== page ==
Goofing Off – The White Flamingo

It has been another crazy run of orders and being busy for me. While I feel that is a wonderful thing, it hasn’t allowed for my own creating and I haven’t had much time to do much other than keep my head above water with my orders. Such is the life of the self-employed.

Unlike many businesses where we continue to grow until we need to hire others to help us, my business doesn’t quite work that way. Since most of what I do is part of my own creativity, it is difficult to share the burden with someone else. Even the woodcutting part of the business would be difficult to share, as I don’t think anyone else would work for the amount of money that I get paid and it would be hard to find someone who would be able to do the job as efficiently and accurately as I do. After all, I have had a lot of practice.

I don’t state the above with any meaning of arrogance. I hope it doesn’t come off that way. I am only pointing out that I do love what I do and after over twenty years of both designing and cutting wood for other painters, I kind of feel I have it down to a science.

On top of that, I am really picky. If a piece doesn’t come out pretty close to perfect, I toss it in the bin. To me, there is no sense in providing something that isn’t good quality. All that will bring is a lot of ill feelings from customers who expect better. I am certainly not the cheapest woodcutter around, as I can’t compete price-wise with things from the Dollar Store, China, and many of the laser companies, but what my customers get from me is what I hope to be some of the best wood and surfaces that they can get. I want them to be able to open the package, take things out, and paint. It is as simple as that.

As the business grows though, I am trying to think of where things will wind up. The work comes in waves these day, and the waves seem to be getting a bit bigger and come more frequently. At the beginning of the year, I made a promise to myself to allow myself some “me” time. This entailed setting a decent and workable schedule for myself and quitting ‘work’ at a reasonable hour. It seemed that over the past several years, my work day lasted from the time I awoke until the time my eyes closed at night, leaving little time to live life and even less time to create. It was time to reign myself in and remind myself that I was entitled to a bit of a life as well, and the world wouldn’t crumble if the orders weren’t sent out in a day or two. I embraced the thought, “I’m not delivering hearts to heart patients. These are craft supplies and people will just need to wait a little longer.” Putting things into that perspective really did help.

Most, if not all of my current customers are very supportive and aware of this. I get most of my orders from customers who have joined my Facebook group, “Let’s Paint (and Create) with Sheila Landry” and they see that I work long hours and provide decent surfaces and are willing to wait a little bit longer for my products. After all, there are few painters that I know of that actually run out of things to do. Most have more surfaces, paints and supplies than they can use in several lifetimes. Myself included.

Many customers become friends, and I have truly appreciated the value in not only having such positive and creative friends in my life – especially during this last year of isolation – but it also makes me want to do an even better job on what I provide for them. It makes it more personal and fun for me and I like to think of what I provide for them as being ‘future heirlooms.’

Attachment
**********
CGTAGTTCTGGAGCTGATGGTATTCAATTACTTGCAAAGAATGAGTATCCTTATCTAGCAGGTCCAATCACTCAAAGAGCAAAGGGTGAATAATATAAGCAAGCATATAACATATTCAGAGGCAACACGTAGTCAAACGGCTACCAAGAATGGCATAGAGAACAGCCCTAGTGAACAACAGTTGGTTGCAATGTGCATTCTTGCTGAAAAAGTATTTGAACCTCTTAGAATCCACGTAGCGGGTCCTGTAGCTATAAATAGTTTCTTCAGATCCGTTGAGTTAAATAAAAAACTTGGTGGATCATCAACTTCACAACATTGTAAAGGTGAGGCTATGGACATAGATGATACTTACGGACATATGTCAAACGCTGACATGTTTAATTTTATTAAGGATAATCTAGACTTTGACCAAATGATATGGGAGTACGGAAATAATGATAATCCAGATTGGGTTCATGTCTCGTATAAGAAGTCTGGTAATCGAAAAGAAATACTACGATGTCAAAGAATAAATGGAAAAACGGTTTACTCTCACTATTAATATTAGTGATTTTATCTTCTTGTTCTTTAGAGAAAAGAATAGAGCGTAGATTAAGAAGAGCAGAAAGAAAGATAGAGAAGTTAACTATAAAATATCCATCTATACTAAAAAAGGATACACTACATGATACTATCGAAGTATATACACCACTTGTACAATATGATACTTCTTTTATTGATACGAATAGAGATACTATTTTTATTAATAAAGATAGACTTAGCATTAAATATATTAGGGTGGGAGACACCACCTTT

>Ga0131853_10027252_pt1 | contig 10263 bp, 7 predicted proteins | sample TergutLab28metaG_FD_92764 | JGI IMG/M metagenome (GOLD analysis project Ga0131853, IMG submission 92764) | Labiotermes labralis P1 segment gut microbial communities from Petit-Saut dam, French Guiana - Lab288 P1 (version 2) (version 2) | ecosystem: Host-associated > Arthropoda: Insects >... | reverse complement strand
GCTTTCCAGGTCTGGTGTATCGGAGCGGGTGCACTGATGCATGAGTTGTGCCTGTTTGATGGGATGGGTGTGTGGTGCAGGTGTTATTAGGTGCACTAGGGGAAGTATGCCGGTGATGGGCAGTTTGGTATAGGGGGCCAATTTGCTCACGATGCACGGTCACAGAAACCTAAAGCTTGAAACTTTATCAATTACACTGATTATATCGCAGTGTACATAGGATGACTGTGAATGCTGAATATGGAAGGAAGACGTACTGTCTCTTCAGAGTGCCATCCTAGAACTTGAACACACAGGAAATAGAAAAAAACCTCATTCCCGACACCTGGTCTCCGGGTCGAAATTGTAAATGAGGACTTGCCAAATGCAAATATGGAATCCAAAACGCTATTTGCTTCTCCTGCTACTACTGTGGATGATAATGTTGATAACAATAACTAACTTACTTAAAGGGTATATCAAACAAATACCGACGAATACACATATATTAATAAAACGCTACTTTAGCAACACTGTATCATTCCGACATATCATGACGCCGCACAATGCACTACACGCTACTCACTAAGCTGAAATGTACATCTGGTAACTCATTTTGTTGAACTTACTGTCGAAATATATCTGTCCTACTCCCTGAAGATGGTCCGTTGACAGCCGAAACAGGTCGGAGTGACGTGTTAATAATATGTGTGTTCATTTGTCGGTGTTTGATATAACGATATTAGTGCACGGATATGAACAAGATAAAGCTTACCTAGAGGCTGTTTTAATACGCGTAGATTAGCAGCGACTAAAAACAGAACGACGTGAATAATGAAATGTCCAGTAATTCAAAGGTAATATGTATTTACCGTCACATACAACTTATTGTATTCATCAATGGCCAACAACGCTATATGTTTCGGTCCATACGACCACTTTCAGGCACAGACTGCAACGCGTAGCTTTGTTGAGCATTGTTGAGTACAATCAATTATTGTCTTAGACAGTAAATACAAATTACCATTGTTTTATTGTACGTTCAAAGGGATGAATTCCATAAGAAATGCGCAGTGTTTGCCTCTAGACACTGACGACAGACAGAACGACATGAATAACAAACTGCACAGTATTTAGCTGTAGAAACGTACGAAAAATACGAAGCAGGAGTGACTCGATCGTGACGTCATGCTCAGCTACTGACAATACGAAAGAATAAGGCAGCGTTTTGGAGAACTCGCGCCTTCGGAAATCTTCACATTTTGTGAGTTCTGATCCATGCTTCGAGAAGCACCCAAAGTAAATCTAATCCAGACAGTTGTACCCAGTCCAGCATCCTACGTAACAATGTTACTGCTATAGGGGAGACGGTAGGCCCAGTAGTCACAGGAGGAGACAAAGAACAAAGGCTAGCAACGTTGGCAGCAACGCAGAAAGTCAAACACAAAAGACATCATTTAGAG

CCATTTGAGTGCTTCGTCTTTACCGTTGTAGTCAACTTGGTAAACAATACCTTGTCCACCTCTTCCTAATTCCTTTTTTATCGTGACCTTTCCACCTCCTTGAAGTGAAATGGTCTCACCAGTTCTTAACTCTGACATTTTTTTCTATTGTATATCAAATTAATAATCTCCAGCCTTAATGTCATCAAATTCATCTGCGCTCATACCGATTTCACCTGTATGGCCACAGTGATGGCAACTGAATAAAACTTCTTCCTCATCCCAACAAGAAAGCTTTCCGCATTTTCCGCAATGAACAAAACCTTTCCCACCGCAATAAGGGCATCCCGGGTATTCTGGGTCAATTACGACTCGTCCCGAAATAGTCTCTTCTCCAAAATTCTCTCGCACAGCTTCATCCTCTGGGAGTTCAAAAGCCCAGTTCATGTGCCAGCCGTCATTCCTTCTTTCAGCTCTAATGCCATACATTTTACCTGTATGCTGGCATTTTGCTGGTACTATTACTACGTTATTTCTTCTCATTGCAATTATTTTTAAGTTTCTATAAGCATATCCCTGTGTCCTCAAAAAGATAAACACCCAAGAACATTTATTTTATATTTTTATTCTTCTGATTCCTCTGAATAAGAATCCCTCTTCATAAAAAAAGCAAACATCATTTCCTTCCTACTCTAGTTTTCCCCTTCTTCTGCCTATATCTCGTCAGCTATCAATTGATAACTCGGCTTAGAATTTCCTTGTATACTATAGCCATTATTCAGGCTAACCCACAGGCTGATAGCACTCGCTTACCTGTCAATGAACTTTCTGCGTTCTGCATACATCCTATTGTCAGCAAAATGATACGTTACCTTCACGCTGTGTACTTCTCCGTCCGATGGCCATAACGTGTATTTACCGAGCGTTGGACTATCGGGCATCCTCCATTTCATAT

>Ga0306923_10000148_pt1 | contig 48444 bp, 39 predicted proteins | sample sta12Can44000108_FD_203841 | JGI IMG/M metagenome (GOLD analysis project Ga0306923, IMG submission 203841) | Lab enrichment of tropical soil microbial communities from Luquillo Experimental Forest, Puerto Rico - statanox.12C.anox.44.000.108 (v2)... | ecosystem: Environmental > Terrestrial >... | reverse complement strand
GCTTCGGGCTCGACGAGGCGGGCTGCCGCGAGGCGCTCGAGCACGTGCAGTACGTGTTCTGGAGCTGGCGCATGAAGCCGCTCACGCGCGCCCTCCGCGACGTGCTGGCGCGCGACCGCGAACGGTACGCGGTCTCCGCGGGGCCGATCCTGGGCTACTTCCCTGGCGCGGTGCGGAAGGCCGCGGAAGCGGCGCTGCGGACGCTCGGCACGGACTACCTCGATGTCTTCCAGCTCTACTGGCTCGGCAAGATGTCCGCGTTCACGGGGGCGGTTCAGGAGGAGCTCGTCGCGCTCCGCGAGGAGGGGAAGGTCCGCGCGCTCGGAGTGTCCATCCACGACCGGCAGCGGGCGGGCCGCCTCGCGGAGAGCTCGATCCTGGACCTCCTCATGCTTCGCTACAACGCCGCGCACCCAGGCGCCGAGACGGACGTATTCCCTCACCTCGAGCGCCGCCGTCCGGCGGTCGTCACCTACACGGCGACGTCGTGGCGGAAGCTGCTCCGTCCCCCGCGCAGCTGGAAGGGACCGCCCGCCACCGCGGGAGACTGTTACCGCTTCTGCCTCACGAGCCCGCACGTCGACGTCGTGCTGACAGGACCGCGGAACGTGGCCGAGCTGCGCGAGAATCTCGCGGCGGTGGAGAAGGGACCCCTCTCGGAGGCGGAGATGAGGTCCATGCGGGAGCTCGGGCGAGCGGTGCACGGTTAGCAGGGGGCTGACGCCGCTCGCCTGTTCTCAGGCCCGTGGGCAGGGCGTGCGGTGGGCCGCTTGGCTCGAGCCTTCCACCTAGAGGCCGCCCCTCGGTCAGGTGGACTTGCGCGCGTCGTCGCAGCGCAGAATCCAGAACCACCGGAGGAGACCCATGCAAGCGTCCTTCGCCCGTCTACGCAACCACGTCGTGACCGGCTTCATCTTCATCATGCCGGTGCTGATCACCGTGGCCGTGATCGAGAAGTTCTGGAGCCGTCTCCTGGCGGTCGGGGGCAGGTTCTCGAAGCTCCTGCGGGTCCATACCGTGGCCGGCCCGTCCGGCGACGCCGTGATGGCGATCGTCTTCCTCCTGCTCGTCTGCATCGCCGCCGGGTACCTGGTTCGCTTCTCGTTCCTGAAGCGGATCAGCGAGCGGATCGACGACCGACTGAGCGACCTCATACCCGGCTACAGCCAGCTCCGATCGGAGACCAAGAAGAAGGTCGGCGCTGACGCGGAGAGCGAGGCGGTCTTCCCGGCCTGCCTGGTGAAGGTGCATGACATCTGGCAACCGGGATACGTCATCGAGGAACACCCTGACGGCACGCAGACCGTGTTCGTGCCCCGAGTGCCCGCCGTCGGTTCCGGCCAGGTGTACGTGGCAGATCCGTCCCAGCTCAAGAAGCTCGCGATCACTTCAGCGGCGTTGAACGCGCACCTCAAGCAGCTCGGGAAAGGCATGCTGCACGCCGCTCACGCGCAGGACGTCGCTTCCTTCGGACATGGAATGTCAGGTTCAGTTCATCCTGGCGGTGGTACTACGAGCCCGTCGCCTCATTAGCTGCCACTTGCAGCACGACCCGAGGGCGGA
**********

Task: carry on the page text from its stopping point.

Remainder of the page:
With that said, I have been quite busy. About two weeks ago, I finished up my North Star Village “Pink Macaron” bakery project and released it only in my group. I will probably show it here in the next week or so, as I am finally seeing the light after a tsunami of orders that followed. I still have another batch of cutting, but the first wave is pretty much under my belt and many packages are heading out today and I feel as if I accomplished a great deal. I promise to show it soon.

During the past two weeks, I did behave and followed my self-imposed guidelines. I worked hard, but I also quit at the dinner hour (6 pm) and came down from the shop or stopped packing and what I was doing. I answered my correspondence in the mornings and as I walked by during the day and probably the most important thing was that I didn’t fret and worry about hurrying up and getting orders done. That, for me, was a huge improvement. There has been little stress that I have been feeling.

But even with these restrictions on myself, I haven’t had a lot of time to create. I would quit “work”, come down to make and eat supper, and then after cleaning up and washing up for bed, I was pretty tired and ready to wind down for the evening. I spent some time visiting and catching up with my group and friends, but pulling something out to create just didn’t seem to be in the cards. I was just too tired.

This was fine for the weekdays, but I wanted to reclaim at least one of the days on the weekend. In between all the other things, I still had house chores to do, even though Keith has been incredible and picking up a lot of the slack of the daily chores. So since I am seeing the light at the end of the tunnel, I felt it was time to take a full day to just ‘play’ and do something creative and artistic and guilt-free. I felt like I earned it.

I follow several designers on Patreon, and Maria Raczynska is one of my favorites. She is a wonderful watercolor teacher and I have learned a great deal from her over the past year or so since I discovered her. You can see her page here: Maria Raczynska Watercolors .

Last week, she offered an online class to paint a white flamingo in watercolor. The minute I saw it, I knew it would be my next painting. It was a wonderful goal to look forward to and it made me work even harder to make it so. I really feel like having a day to goof off completely is a great motivation during the week. It has been so many years since I had differentiated the weekdays from the weekend, I had forgotten what that felt like.

In any case, I got my Sunday chores done and set things up to follow the short, hour-long video class. I watched the class while setting things up. This I find helpful because it lets me know the direction we are going to head. For this particular lesson, I had two objectives: finishing the painting quickly and not ‘over-painting’ it.

For those of you who have seen my artwork (see previous blogs) you realize that I do a very detailed type of painting. Not everything is aiming for hyper-realism, but many of my pieces do. What I am trying to do to grow as an artist is to capture the details necessary, yet allow for artistic interpretation to fill in the blanks. Or for lack of better term – “Loosen Up”. This is one of the reasons that I love working in watercolors so much. They allow me to do just that.